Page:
The rise of ‘selfies’ is having a huge impact on the facial plastic surgery industry according to a new study by the American Academy of Facial Plastic and Reconstructive Surgery (AAFPRS). The annual poll studies a select group of the organisation’s 2700 members to uncover the latest trends in facial plastic surgery.
The study revealed that one in three facial plastic surgeons surveyed saw an increase in requests for procedures owing to patients being more self aware of looks in social media. In fact, 13% of AAFPRS members surveyed identified increased photo sharing and patients’ dissatisfaction with their own image on social media sites as a rising trend in practice. As a result, AAFPRS members surveyed noted a 10% increase in rhinoplasty in 2013 over 2012, as well as a 7% increase in hair transplants and a 6% increase in eyelid surgery.
‘Social platforms like Instagram, Snapchat and the iPhone app Selfie.im, which are solely image based, force patients to hold a microscope up to their own image and often look at it with a more self-critical eye than ever before,’ said Edward Farrior, MD, President of the American Academy of Facial Plastic and Reconstructive Surgery.
‘These images are often the first impressions young people put out there to prospective friends, romantic interests and employers, and our patients want to put their best face forward.’
Bullying is also a factor, but most surgeons surveyed report children and teens are undergoing plastic surgery as a result of being bullied (69%) rather than to prevent being bullied (31%).
Face of plastic surgery gets younger
There’s no denying that social media plays a particularly influential role in teen’s lives and self-esteem, so it’s no surprise that it’s also a driving force behind an increasingly youthful face of plastic surgery. In 2013, more than half of surveyed facial plastic surgeons (58%) saw an increase in cosmetic surgery or injectables in those under 30 years.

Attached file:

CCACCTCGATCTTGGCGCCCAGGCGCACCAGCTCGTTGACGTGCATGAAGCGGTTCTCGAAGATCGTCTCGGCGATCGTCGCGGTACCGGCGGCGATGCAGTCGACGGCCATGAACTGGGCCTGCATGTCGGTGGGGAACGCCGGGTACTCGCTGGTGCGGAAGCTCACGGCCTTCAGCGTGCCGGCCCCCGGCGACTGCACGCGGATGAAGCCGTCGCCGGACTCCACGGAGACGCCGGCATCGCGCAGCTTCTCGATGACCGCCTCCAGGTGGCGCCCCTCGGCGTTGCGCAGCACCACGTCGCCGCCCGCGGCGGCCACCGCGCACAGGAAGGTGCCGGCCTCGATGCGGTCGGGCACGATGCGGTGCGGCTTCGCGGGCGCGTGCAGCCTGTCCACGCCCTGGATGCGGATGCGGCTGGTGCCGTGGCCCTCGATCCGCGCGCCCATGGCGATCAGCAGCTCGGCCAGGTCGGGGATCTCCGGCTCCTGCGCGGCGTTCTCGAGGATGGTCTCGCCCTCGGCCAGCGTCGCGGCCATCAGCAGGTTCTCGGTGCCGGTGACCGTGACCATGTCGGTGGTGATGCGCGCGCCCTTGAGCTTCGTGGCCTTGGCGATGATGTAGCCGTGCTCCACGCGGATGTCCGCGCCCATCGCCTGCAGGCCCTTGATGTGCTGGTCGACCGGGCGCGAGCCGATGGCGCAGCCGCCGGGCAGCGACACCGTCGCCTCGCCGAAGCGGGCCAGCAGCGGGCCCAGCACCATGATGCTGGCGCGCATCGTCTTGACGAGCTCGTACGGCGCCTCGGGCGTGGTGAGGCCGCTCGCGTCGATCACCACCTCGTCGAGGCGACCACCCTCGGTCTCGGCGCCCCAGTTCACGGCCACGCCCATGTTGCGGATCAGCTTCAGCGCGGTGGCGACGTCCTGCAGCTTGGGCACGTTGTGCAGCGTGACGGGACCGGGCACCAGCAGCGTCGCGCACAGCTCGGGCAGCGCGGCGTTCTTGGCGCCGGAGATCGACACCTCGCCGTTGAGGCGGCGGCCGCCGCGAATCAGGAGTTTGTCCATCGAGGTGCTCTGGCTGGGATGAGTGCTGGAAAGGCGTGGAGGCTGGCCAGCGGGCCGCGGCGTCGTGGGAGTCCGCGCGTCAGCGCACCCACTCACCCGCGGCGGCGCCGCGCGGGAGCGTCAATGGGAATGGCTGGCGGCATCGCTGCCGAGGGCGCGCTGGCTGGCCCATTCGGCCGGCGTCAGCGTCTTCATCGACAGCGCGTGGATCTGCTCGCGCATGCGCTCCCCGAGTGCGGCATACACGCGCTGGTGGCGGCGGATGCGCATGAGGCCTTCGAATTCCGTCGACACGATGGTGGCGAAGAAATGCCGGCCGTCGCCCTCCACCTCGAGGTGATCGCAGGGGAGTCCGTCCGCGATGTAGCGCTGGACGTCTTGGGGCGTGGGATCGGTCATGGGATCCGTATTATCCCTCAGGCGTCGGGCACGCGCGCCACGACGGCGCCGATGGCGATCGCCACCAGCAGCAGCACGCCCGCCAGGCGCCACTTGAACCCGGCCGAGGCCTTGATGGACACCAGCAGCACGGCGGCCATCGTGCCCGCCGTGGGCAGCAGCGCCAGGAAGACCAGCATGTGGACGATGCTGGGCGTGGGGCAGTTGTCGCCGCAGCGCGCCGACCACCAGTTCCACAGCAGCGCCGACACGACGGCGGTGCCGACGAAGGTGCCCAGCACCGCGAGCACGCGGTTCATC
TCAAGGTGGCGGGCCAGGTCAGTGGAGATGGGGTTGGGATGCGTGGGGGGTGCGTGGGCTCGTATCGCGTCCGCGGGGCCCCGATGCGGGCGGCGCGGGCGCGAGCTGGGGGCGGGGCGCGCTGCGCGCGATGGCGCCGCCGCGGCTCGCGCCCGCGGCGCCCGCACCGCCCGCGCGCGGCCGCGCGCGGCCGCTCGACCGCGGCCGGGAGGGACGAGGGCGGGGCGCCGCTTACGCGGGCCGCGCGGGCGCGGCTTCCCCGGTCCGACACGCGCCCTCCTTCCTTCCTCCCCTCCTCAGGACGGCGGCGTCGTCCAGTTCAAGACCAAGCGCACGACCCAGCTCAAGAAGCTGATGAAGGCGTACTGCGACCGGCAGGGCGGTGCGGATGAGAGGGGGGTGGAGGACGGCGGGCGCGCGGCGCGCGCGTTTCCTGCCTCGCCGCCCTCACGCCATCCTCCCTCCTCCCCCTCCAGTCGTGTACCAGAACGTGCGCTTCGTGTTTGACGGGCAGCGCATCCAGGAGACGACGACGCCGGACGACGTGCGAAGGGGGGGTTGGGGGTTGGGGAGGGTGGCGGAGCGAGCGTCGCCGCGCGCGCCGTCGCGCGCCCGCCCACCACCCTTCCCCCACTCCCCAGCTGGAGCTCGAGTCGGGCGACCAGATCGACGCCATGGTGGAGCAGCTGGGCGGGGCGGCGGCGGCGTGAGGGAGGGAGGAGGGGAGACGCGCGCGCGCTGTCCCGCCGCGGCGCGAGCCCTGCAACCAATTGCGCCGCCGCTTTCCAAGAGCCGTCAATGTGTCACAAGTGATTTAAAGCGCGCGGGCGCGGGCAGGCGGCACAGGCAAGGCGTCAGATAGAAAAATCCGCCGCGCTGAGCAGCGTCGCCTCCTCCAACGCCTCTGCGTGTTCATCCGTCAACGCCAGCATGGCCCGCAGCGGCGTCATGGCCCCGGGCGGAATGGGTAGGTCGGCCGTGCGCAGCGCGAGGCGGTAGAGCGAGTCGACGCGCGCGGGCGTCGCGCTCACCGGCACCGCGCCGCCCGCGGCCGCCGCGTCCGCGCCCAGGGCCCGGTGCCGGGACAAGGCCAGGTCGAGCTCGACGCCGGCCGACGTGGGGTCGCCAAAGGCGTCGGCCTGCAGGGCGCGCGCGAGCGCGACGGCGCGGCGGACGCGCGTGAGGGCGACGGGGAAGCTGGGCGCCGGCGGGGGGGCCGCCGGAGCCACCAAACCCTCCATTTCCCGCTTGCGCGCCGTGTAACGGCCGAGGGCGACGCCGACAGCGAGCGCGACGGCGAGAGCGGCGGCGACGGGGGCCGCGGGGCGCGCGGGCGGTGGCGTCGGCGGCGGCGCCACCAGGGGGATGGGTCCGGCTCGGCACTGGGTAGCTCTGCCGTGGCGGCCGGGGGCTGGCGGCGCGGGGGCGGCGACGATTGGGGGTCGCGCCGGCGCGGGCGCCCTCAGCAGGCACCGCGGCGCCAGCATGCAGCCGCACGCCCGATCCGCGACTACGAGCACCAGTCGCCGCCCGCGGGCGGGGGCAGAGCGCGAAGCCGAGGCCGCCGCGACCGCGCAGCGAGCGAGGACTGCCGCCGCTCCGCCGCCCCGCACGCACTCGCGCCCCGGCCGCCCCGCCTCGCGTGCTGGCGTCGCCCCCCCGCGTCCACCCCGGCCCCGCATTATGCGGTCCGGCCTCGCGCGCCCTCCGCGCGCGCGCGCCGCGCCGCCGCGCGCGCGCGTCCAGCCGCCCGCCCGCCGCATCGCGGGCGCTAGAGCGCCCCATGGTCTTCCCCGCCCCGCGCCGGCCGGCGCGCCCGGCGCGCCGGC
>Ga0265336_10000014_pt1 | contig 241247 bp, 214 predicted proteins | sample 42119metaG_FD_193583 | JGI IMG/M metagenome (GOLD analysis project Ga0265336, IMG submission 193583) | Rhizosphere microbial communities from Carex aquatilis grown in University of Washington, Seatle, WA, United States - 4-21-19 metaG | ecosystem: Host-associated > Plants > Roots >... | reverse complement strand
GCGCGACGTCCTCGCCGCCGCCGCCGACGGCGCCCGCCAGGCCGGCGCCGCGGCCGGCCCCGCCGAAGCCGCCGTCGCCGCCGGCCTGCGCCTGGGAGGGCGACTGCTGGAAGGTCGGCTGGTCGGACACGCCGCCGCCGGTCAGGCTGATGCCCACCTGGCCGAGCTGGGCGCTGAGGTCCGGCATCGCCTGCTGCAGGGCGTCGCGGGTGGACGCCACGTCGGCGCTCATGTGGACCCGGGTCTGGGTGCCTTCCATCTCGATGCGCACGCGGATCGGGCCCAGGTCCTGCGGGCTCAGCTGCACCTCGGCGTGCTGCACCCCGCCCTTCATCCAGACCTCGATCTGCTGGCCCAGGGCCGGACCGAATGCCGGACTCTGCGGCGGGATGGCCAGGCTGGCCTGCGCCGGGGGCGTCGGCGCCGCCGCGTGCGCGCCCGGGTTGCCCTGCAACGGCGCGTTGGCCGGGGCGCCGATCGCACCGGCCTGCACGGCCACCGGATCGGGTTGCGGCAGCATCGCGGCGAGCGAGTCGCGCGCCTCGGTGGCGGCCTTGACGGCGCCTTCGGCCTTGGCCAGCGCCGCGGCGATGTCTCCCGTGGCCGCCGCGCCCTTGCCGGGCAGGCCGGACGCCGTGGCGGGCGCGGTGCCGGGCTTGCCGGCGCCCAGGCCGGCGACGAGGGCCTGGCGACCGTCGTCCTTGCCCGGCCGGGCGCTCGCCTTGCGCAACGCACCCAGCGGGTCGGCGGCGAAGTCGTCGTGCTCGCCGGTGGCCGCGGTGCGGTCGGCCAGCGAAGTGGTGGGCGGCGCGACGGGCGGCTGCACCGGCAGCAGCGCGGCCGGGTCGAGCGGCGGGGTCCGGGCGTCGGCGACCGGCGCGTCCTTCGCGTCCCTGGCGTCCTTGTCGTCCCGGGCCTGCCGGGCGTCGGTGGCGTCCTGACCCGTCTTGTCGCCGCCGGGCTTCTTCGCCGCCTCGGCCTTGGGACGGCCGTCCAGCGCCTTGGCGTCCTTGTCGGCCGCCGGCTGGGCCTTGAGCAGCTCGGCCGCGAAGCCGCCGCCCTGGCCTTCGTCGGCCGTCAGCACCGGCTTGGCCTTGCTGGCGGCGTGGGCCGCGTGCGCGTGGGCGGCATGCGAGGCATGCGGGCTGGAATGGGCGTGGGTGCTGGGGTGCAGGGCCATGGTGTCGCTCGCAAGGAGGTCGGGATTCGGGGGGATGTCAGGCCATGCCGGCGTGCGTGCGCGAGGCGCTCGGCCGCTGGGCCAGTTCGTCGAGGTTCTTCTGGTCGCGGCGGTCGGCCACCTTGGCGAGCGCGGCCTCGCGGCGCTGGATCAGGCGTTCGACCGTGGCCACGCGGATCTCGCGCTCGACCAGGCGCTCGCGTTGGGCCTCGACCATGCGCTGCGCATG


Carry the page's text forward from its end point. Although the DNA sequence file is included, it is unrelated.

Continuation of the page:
Both men and women are becoming increasingly aware of the ageing process, and of what can be done to turn back the clock. The AAFPRS survey found that 39% of members surveyed stated there is a rise in the demand for non-surgical cosmetic procedures to delay facial surgery.
Thirty-four percent of facial surgeons surveyed stated that women under 35 years are looking after their skin to prevent visible signs of ageing for longer, while 23% of facial surgeons surveyed stated that men under 35 years are seeking rhinoplasty, neck liposuction, chin implants, and acne scar reduction procedures.
‘The top five things most patients are most concerned with are results, cost, recovery, pain and scars,’ said Dr Farrior. ‘Whether driven by a desire to stay competitive in the workforce, remain attractive to their mate or simply to look as good as they feel, advances in non-invasive anti-ageing technologies are making it possible to delay the hands of time while retaining a natural outcome. As recovery times are reduced and results are more subtle, aesthetic procedures become a more viable maintenance option for young men and women.’
Almost three quarters of all procedures performed in 2013 were minimally invasive. Of these, BOTOX® Cosmetic, made up approximately half of all minimally-invasive procedures performed, followed by hyaluronic acid and peels.